Bristol County Sheriff: Michelle Carter to be released from jail next week

WASHINGTON — Michelle Carter, the Massachusetts woman who sent her boyfriend text messages urging him to kill himself, will be released from jail next week, Boston 25 News learned on Monday, just hours after the Supreme Court left in place her conviction.

Michelle Carter is serving a 15-month sentence after being convicted of involuntary manslaughter in the 2014 death of her boyfriend, Conrad Roy III. A judge determined that Carter, who was 17, caused the death of the 18-year-old Roy when she ordered him in a phone call to get back in his carbon monoxide-filled truck that he’d parked in a Kmart parking lot.

Carter is set to be released from jail on January 23, a spokesperson for the Bristol County Sheriff’s Department confirmed to Boston 25 News on Monday afternoon. Inmates over at the Bristol County House of Corrections - where Carter is serving time - are able to earn time for good behavior.

“There have been no problems and she has been attending programs, which is common at state facilities like the Bristol County House of Correction,” said Jonathan Darling, the spokesperson for the Bristol County Sheriff’s Department.

Carter was supposed to be released in May 2020.

>> Read more: All the texts between Michelle Carter and Conrad Roy the day he died

Carter’s phone call with Roy wasn’t recorded, but the judge relied on a text Carter sent her friend in which she said she told Roy to get back in. In text messages sent in the days leading up to Roy’s death, Carter also encouraged Roy to follow through with his suicide plan and chastised him when he didn’t, Massachusetts courts found.

The case has garnered national attention and sparked legislative proposals in Massachusetts to criminalize suicide coercion.

Carter’s lawyers argued in their Supreme Court appeal that the conviction should be thrown out because it was an “unprecedented” violation of her free speech rights that raised crucial questions about whether “words alone” are enough to hold someone responsible for another person’s suicide.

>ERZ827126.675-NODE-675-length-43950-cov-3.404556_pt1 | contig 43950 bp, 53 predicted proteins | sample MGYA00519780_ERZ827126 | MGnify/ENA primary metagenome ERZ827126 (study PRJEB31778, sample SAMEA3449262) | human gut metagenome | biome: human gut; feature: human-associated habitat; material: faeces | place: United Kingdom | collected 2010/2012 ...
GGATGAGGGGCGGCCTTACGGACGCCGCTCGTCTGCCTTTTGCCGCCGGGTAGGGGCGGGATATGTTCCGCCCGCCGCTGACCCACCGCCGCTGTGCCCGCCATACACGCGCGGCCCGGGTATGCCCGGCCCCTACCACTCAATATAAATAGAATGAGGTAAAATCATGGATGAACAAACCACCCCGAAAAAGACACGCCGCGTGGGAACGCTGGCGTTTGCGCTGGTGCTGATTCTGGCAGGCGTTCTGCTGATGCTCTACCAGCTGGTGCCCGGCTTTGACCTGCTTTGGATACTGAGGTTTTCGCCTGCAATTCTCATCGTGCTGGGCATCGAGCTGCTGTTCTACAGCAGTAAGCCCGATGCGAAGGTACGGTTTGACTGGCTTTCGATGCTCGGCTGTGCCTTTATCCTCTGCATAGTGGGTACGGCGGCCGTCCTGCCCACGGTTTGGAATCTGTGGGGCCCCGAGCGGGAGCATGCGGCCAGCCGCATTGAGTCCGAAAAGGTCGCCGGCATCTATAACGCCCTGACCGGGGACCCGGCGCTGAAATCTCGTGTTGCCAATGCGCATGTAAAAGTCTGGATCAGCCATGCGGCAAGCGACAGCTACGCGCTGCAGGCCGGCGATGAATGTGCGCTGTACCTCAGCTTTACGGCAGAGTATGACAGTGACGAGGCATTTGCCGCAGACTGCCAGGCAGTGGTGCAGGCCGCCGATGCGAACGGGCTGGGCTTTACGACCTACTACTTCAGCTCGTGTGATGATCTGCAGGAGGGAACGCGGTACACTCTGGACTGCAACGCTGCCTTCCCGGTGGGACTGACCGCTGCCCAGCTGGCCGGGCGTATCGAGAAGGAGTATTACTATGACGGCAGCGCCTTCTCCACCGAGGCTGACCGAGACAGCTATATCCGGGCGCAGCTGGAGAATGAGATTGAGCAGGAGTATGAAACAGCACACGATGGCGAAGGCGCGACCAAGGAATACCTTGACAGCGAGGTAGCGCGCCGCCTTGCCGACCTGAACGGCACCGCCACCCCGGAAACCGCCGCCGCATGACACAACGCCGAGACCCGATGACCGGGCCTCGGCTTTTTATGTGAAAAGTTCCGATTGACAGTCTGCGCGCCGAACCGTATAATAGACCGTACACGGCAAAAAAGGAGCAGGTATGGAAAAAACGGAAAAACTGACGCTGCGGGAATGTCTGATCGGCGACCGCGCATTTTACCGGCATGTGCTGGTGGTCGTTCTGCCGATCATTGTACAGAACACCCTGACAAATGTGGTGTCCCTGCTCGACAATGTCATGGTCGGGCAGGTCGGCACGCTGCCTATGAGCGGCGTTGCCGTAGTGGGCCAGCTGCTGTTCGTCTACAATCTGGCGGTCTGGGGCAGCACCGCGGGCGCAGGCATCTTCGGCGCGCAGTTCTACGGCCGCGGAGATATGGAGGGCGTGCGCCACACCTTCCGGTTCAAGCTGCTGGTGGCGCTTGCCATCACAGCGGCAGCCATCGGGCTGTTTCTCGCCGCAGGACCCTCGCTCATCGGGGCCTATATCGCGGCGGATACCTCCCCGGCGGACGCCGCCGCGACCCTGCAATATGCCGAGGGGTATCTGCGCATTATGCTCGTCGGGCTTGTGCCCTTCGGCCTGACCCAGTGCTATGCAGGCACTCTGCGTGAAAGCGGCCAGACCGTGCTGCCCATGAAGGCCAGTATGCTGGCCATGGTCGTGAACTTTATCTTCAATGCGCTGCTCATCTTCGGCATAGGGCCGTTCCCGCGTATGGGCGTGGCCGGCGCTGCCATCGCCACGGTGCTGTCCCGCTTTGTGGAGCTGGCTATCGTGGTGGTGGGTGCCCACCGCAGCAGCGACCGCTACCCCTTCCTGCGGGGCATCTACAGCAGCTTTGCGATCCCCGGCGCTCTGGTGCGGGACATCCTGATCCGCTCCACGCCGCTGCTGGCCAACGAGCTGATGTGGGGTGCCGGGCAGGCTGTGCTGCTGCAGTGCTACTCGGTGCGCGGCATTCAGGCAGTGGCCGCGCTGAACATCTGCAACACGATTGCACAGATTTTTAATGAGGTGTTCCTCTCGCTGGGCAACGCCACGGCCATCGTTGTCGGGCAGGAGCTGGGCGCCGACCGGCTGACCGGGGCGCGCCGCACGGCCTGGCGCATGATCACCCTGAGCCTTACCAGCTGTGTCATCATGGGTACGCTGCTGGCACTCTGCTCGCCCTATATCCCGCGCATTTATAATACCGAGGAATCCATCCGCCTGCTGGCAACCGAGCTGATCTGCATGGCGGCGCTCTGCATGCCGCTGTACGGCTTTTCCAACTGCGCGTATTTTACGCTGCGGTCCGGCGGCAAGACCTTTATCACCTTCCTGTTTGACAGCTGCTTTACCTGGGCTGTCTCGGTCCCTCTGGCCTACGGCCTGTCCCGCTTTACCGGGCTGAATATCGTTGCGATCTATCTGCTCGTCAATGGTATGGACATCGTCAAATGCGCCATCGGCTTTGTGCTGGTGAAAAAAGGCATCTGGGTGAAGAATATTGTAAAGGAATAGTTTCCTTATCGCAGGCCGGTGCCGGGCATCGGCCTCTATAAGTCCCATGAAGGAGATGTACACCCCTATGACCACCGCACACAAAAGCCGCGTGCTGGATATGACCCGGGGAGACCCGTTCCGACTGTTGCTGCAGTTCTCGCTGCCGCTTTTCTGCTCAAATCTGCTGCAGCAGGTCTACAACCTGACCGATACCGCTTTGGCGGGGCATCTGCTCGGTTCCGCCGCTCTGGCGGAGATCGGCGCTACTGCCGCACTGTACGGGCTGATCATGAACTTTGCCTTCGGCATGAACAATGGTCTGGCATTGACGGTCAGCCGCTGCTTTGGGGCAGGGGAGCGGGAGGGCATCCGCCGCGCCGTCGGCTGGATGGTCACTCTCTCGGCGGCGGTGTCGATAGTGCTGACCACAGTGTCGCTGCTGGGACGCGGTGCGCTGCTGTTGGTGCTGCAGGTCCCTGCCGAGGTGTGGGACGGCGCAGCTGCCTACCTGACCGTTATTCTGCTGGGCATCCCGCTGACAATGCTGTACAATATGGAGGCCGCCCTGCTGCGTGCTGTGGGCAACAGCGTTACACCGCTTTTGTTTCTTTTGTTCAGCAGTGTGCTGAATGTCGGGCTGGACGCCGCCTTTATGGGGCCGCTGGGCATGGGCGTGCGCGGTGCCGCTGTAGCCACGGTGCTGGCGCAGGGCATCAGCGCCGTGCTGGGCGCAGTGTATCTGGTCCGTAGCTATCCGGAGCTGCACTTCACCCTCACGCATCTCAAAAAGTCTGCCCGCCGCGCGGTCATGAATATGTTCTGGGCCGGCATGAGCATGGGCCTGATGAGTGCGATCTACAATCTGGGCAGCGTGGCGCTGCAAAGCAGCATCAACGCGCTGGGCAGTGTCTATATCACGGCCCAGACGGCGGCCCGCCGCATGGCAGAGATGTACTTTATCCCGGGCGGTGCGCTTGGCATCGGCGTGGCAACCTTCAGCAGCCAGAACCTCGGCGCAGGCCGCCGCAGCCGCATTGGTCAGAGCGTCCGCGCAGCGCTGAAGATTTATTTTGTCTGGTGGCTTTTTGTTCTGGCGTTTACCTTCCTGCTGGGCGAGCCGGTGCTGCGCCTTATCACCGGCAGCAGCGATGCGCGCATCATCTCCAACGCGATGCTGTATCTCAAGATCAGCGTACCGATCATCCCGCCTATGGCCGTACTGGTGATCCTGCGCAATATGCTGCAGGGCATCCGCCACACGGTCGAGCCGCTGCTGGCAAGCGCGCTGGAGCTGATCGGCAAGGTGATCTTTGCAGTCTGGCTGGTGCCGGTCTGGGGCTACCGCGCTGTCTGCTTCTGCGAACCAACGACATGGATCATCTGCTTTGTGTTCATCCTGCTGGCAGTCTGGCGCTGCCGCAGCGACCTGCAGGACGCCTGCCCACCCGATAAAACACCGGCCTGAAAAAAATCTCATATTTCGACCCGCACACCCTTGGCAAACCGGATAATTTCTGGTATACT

The lawyers also argued there was simply not enough evidence to prove Carter urged Roy to get back in his truck to die, or that he would have lived if she had called for help or taken other actions to try and save his life.

Joseph Cataldo, one of Carter’s lawyers, said Monday's decision was an “injustice” and that the legal team is weighing its next steps. He didn't elaborate.

“The U.S. Supreme Court not accepting Michelle Carter’s petition at this time is unfortunate," he said in a statement. “Clearly many legal scholars and many in the legal community understand the dangers this precedent created by the Massachusetts courts.”

Carter has been serving her sentence at the Bristol County House of Correction in Dartmouth, Massachusetts.

“Ms. Carter continues to attend programs, is getting along with other inmates, is polite to our staff and volunteers, and we’ve had no discipline issues at all,” Jonathan Darling, a spokesman for the Bristol County Sheriff’s Office, said in an email.

You are not alone. If you or someone you know needs help, contact the National Suicide Prevention Lifeline at 1-800-273-8255 or visit their website.

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